A major recent advancement in adjuvant radiation therapy is hypo-fractionated whole breast irradiation (HF-WBI, typically 40–42.5 Gy in 15–16 fractions). The NCCN and American Society for Radiation Oncology guidelines have recommended HF-WBI; its use is now expanding to patients of any age, stage, and those who have undergone neoadjuvant chemotherapy23,95,96. The FAST-Forward study revealed that 26 Gy in 5 fractions was equivalent to 40 Gy in 15 fractions with respect to local tumor control and safety profile97. Recently, a gene expression–based prediction model for radiation sensitivity has been proposed to further optimize radiation dose98.

Finally, a multidisciplinary team (MDT) could be established to support patients as well as doctors in the process of decision-making. MDT has been proven to optimize the therapeutic schedule, shorten treatment time, improve patient satisfaction, and even improve their survival and quality of life99–102. To further expand the benefits of networking and cooperation, cross-regional MDT through international networking may also be beneficial. Because of the geographic, racial, ethnic, and cultural diversities within breast cancer, such a framework could bring equality and further individualization for breast management, as well as improvement of breast cancer prognosis on a global scale.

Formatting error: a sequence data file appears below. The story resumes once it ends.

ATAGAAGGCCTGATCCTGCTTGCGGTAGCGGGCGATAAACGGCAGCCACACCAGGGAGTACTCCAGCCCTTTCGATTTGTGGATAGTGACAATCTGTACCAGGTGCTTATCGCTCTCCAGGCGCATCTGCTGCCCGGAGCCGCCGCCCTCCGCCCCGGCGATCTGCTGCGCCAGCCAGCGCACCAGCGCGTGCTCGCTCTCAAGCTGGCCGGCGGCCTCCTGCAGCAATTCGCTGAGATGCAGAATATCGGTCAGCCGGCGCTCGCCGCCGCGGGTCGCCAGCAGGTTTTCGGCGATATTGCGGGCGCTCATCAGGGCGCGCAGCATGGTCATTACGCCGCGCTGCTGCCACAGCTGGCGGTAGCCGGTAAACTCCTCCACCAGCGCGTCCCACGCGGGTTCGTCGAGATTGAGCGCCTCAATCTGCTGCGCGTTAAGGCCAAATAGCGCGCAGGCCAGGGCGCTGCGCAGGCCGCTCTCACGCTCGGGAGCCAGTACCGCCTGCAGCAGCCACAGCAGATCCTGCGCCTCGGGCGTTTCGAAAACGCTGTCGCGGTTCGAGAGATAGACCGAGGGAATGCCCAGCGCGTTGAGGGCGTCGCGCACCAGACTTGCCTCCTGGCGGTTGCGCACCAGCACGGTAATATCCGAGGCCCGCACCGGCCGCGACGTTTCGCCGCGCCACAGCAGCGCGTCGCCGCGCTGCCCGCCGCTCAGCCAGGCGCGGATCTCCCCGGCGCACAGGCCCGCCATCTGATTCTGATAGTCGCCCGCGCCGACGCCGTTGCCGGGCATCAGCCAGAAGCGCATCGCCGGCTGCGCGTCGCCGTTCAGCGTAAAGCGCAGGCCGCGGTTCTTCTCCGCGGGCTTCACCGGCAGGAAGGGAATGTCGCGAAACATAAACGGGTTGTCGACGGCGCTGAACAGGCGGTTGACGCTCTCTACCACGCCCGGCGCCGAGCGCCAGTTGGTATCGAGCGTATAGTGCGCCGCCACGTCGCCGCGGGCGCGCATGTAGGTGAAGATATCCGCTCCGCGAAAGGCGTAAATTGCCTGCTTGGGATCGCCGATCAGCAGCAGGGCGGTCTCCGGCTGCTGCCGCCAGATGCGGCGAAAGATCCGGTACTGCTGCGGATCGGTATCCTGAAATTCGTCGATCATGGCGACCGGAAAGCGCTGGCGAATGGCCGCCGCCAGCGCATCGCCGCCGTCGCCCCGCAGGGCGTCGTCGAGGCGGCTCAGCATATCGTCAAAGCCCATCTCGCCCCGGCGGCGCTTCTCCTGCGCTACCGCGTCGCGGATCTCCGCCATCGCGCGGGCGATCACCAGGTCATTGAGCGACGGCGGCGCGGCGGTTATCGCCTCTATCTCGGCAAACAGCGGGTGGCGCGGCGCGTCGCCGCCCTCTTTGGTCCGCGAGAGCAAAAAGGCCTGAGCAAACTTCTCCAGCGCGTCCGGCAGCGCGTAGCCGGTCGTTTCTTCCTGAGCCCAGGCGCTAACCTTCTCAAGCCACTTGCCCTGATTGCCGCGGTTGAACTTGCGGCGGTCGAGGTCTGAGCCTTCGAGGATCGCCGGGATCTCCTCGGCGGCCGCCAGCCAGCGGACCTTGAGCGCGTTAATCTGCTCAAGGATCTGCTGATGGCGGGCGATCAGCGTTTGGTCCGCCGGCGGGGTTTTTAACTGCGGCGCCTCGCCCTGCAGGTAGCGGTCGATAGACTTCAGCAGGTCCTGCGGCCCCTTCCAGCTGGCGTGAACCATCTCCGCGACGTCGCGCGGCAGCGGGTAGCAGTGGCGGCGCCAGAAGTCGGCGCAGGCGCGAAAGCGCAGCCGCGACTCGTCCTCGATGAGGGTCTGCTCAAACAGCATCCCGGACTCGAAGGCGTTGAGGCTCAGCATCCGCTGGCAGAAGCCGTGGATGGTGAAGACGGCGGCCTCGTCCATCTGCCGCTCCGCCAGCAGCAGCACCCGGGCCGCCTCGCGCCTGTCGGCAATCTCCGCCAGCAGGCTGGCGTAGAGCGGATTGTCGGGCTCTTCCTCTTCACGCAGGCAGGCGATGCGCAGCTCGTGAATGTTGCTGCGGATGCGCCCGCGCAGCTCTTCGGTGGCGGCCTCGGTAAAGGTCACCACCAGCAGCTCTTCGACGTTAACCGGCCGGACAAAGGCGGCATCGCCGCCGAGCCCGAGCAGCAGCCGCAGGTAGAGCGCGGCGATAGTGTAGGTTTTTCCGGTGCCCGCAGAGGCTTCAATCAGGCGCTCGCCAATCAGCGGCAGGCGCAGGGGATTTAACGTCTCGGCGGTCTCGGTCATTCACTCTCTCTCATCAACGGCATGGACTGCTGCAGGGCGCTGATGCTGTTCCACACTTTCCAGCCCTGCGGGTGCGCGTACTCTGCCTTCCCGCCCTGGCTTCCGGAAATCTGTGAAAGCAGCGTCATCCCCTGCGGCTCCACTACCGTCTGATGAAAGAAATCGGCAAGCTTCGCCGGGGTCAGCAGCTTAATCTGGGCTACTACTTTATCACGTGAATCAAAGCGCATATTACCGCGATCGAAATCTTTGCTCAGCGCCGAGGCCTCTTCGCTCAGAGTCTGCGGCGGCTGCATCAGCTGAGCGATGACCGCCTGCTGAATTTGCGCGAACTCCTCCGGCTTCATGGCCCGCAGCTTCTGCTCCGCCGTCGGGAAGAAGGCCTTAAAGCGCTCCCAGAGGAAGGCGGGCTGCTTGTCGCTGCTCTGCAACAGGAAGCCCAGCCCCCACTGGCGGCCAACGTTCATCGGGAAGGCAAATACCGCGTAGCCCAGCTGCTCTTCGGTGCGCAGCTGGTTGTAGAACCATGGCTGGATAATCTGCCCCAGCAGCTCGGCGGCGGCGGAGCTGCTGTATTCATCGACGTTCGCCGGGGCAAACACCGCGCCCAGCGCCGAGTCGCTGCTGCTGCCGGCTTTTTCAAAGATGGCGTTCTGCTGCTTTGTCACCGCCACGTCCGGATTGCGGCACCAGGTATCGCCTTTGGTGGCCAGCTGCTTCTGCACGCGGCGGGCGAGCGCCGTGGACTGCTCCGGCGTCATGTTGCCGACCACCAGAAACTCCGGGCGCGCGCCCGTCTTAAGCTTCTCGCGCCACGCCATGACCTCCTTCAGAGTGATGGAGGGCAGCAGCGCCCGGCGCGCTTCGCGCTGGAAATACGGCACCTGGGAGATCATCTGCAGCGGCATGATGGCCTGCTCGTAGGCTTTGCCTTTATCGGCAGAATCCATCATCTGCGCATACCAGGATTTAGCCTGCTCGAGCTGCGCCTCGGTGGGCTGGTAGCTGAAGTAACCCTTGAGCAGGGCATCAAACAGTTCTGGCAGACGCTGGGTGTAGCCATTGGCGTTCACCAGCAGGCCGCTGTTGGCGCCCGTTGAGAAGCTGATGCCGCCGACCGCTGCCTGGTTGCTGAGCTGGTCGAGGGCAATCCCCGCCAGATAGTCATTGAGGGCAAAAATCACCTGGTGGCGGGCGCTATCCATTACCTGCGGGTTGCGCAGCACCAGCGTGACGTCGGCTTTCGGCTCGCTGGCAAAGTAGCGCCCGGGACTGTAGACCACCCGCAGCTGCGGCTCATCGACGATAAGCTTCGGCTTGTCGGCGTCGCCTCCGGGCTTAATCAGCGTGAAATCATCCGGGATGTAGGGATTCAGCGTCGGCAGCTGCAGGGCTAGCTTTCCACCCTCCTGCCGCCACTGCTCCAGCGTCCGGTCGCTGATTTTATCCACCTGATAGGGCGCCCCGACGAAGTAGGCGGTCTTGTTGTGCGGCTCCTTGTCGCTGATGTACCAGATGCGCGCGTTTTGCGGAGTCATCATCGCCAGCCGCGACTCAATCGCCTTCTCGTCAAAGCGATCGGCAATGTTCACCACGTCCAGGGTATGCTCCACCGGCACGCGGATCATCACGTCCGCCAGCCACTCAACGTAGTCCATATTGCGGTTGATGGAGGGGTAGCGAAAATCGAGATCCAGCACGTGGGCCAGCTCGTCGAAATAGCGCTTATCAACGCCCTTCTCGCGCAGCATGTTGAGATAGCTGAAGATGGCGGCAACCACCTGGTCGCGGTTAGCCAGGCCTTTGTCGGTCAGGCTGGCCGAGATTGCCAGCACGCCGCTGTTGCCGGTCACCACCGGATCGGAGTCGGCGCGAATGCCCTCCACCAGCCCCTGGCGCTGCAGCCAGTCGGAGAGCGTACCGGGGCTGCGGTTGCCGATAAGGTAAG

Ethical approval

This is a systematic review of breast cancer in global health and no ethical approval is required.

Sources of funding

L.L. is funded by the China Scholarship Council. M.K. and M.T. are funded by the Ministry of Health, Labor and Welfare KAKENHI Japan.

Author contribution

L.L. collected the relevant literature. L.L., M.K., and M.T. drafted the manuscript. All authors read and approved the final manuscript.

Conflict of interest disclosures

The authors declare that they have no financial conflict of interest with regard to the content of this report.

Research registration unique identifying number (UIN)



Masahiro Kawashima.


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Breast cancer; Global epidemiology; Incidence; Mortality; Screening, Prevention; Diagnosis; Genetic predisposition; Current therapeutics